Bay Area Skeptics

The San Francisco Bay Area's skeptical organization since 1982

by Meenakshi Prabhune

Hello fellow Schmoozers,

Hope you all had a lovely Thanksgiving and are already preparing for Christmas. If you are looking for a scientific gift, let me inform you that Foldscope (the paper microscope) is available on holiday sale. Do consider donating the gift of curiosity to your loved ones or schools.

In the scientific realm, there has been an important news that everyone might have heard in the past two weeks. A researcher in China claims to have edited genes of two babies. I have heard several versions from people last week, so let me clarify the real news for everyone.

“Two beautiful little Chinese girls, Lulu and Nana, came crying into the world as healthy as any other babies a few weeks ago,” He Jiankui, a Chinese scientist, announced in a You tube video last week. He said that he took sperm from an HIV positive father and egg from HIV negative mother, fertilized them in the lab (similar to IVF procedure that couples who cannot have kids naturally undergo). The main difference here was that he edited a gene in the embryos that would make the babies immune to HIV using the CRISPR gene editing technology. He implanted these embryos in the mother, and after a full-term pregnancy, we have what would be the world’s first gene-edited babies.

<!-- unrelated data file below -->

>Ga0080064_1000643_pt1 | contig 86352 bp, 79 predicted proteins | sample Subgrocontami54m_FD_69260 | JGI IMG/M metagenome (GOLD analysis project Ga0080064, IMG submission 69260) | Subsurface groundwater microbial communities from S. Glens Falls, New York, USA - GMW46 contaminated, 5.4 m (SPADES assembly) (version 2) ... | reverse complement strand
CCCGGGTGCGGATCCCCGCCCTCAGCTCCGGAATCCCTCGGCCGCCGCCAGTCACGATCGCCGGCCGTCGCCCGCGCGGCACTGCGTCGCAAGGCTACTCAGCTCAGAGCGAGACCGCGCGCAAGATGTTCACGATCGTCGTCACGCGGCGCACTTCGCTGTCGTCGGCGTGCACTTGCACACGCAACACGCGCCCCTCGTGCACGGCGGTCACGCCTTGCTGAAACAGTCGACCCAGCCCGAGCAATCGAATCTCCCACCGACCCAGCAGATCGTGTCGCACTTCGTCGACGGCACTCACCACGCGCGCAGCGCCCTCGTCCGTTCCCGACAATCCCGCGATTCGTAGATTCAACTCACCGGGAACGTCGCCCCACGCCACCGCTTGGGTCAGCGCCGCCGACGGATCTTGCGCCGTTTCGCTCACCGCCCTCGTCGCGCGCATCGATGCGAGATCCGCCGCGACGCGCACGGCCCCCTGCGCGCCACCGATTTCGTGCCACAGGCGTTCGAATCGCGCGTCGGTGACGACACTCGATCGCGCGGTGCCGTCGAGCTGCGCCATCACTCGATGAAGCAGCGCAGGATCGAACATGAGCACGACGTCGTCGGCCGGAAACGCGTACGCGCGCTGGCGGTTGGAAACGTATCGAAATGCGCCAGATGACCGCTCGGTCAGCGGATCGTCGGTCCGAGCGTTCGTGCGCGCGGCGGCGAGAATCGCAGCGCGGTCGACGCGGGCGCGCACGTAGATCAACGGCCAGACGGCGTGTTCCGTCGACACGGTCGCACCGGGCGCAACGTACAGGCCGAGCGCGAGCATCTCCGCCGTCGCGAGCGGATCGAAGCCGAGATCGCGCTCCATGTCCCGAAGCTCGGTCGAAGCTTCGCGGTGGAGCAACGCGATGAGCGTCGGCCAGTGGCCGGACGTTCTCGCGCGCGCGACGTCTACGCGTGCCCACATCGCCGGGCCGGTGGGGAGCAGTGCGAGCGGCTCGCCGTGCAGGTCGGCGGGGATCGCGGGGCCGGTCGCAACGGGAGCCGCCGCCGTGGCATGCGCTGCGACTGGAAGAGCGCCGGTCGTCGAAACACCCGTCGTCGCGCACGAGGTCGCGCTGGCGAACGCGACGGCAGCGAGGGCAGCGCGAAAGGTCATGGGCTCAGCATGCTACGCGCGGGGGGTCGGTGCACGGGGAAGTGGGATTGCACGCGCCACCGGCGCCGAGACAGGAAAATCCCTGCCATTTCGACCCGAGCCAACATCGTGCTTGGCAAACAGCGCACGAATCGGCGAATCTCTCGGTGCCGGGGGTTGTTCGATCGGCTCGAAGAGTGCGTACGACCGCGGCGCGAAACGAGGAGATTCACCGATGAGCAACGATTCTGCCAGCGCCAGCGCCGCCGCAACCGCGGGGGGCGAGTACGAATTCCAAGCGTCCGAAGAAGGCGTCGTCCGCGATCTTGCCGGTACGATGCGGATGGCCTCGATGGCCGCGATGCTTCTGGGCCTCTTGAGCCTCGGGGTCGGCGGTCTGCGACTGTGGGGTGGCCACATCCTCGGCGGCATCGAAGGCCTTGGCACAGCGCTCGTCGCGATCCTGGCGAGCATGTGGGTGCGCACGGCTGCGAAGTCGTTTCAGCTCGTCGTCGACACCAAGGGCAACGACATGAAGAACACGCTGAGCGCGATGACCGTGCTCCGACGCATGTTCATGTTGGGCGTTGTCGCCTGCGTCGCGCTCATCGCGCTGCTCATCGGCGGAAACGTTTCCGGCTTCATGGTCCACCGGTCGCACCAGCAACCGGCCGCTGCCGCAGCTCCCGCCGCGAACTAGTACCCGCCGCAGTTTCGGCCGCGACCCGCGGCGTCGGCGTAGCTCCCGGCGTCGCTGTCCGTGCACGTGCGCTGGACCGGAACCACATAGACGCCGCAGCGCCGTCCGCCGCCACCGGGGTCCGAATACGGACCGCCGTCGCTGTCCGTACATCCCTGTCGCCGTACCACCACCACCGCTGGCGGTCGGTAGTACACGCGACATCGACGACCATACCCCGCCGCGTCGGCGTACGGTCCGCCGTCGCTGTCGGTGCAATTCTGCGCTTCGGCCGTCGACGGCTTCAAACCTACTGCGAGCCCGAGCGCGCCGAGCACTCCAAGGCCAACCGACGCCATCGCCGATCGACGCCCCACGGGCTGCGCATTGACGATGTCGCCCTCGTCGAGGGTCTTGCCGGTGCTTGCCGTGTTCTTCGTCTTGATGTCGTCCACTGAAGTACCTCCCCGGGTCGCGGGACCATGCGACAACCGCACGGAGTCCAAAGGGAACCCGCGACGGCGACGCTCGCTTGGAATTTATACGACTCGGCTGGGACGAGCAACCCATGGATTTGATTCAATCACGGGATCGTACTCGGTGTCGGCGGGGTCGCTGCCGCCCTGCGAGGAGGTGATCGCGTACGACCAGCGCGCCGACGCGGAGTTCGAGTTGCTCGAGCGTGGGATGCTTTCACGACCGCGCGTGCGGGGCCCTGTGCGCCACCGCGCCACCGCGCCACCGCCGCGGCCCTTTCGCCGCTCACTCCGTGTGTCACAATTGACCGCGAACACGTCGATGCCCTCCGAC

The news took the scientific community by surprise (rather shock), as the researcher had not discussed his experiments with other scientists. Even his university did not know about his work. Researchers have criticized his decision to go ahead with such an important experiment without knowing possible side effects of gene editing technology in humans (even if the girls turn out to be HIV immune), as well as the lack of transparency in his research.

The scientific community is now investigating the truth of his claims, and even more importantly, they are discussing how rules regarding gene editing in humans should be enforced. It is encouraging for the public to see that scientists are treating this incident seriously and planning how to monitor research carefully to avoid such a breach in the future.

Holiday season may be around, but we are not short of science events. Here are my picks for the upcoming week.

Last, but not the least, Bay Area Skeptics is hosting a Bad Ad Hoc Hypothesis program on December 13, 2018, where YOU could be the presenter. Submit the title of your talk (examples of science BAH Fests can be found on YouTube) & an abstract to, along with your name and contact information. Don’t forget: deadline for your chance to shine is Monday, December 3 Wednesday, December 5.

Have a curious week ahead.
Science writer and journalist



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